Ms. Krall doesn’t shy away from taking on musical giants. Elton John is the next icon in her sight covering his “Sorry Seems to Be the Hardest Word.” One again, Ms. Krall nails it, this time not bending the genre, rather playing it straight as a ballad. Alas, she does not do so for “Operator”. It seems a bit too soft and mushy; the edges of the pain and sadness don’t seem to retain their bite in this version. Jim Croce’s original seems to embed so much raw emotion. That same softening seems to occur with 10cc’s “I’m Not in Love,” but this time, musically rather than emotionally. It lacks the slight edge, the background vocal enveolop and the build-up at the beginning.
There are some pretty great covers of Randy Newman’s “Feels Like Home” – Linda Ronstadt and Chantal Kreviazuk included, so I’m not sure of the motivation to cover it again. It’s a bit syrupy to begin with (although I confess, I like syrup), but how does adding Bryan Adams’ voice in the mix help? Rasp doesn’t add grit.
Crowed House’s “Don’t Dream It’s Over” is a great candidate for a new cover. While the original was great, this allowed it to take on a more timeless sound. That holds true for “In My Life” as well (the first among the bonus tracks). Not that the Beatles version wasn’t iconic, but it is so clearly tied to them and their early sound. Ms. Krall’s cover allows it to be heard afresh away from its Fab Four moorings. I have a slight preference for a bit quicker tempo than she took, but it’s lovely nonetheless and really can be heard on its own. Nicely enough, she picks up the pace with Georgie Fame’s “Yeh Yeh.” It’s definitely the most fun had on the album. I think it’s great she was able to include Mr. Fame on this cover of his song. It retains strong ties to its original sound while bringing something new to the song – full articulation while using more elongated notes to smooth out the sound.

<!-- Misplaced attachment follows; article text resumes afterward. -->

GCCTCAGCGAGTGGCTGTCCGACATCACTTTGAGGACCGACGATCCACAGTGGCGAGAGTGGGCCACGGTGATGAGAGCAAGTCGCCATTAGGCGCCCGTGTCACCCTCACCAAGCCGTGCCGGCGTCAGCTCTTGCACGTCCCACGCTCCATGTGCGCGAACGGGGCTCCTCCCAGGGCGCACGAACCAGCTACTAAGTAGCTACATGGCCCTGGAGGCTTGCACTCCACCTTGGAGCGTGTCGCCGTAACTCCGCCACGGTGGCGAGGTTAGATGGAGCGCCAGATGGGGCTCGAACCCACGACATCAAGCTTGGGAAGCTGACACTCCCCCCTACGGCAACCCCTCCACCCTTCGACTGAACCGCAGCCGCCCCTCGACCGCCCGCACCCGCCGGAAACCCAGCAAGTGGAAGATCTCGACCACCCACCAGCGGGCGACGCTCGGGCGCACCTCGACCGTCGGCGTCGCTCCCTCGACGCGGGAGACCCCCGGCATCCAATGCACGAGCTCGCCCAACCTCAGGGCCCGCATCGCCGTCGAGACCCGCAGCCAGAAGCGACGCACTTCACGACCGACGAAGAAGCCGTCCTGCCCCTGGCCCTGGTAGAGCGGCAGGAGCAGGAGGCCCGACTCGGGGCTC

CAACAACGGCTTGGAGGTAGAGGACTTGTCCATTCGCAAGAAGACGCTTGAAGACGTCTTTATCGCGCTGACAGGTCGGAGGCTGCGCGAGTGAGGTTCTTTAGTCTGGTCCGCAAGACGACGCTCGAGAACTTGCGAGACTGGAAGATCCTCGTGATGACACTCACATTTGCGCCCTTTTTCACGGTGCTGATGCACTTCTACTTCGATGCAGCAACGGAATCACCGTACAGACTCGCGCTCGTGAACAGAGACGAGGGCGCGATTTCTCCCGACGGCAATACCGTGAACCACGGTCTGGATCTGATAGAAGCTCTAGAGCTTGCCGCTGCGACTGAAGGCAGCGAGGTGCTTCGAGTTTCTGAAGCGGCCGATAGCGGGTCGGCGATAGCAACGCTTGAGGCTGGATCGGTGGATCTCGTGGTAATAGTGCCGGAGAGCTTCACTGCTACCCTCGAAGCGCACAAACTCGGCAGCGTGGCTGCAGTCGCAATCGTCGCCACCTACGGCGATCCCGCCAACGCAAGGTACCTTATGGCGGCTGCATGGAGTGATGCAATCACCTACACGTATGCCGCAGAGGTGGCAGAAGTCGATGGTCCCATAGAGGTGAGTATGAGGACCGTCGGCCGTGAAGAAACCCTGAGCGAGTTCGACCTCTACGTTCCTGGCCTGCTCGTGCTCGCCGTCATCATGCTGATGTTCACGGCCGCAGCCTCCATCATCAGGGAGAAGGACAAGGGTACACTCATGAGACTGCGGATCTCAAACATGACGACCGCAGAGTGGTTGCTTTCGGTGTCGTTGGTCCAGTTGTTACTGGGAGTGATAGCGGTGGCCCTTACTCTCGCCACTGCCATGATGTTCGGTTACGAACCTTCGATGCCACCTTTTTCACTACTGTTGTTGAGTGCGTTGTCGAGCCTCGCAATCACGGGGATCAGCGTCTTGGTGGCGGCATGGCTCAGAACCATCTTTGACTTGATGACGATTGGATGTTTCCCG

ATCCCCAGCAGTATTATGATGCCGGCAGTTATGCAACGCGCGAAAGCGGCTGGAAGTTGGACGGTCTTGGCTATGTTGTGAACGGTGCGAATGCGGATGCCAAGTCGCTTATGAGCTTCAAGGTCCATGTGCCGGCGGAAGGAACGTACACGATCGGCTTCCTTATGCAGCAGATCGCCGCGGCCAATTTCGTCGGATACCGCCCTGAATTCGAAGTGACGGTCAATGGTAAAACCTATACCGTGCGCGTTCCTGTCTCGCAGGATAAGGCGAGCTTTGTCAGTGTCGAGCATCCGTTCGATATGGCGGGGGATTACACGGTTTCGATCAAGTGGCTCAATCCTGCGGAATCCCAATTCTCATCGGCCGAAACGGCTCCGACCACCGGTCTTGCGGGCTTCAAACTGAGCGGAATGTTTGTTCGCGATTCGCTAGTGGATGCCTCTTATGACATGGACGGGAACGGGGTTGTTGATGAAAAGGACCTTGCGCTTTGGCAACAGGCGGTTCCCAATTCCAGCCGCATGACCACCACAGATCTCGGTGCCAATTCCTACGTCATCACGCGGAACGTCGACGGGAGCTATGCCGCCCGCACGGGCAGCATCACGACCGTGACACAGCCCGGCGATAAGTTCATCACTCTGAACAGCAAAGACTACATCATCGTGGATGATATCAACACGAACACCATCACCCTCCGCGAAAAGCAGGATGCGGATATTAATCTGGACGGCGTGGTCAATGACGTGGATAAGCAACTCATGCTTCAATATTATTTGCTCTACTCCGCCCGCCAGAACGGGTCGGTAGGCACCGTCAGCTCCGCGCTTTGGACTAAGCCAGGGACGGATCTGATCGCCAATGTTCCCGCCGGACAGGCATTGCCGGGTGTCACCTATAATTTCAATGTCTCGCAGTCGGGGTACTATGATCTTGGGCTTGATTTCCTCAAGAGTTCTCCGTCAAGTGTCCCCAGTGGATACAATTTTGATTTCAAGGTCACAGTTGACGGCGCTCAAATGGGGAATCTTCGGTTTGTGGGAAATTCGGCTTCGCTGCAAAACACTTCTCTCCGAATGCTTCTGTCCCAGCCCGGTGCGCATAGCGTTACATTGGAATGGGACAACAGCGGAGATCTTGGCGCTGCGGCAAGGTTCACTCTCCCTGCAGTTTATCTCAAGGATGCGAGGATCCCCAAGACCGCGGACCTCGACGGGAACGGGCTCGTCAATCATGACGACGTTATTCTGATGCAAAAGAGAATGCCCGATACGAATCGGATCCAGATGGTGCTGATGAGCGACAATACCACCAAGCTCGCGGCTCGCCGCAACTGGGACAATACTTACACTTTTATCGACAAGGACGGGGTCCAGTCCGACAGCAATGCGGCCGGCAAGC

Next we have the live versions of two songs we previously heard: “Sorry Seems to Be the Hardest Word” and “Wallflower.” Honestly, these songs point to Ms. Krall’s consistency; they don’t sound much different than the studio recordings, albeit, they are a bit simpler. So, they don’t seem to add much to the album. From my perspective, the deluxe album only gets you two bonus songs (but two great ones).
While I get that that the album can take on a bit of the “101 String Orchestra” sound, it mostly overcomes this and does a lovely job with the songs. Is this my favorite Diana Krall album? Not so much. Is it one I’ll have in my music library? Absolutely. There are some truly great covers and I’ll just skip over “Operator” and “Feels Like Home.” It’s also nice to see Ms. Krall spread out a little from her jazz comfort zone. I commend the album for your listening pleasure. Now, it you haven’t heard Ms. Krall in the past, please check out The Look of Love, The Girl in the Other Room, Christmas Songs or Quite Nights. They are all fabulous.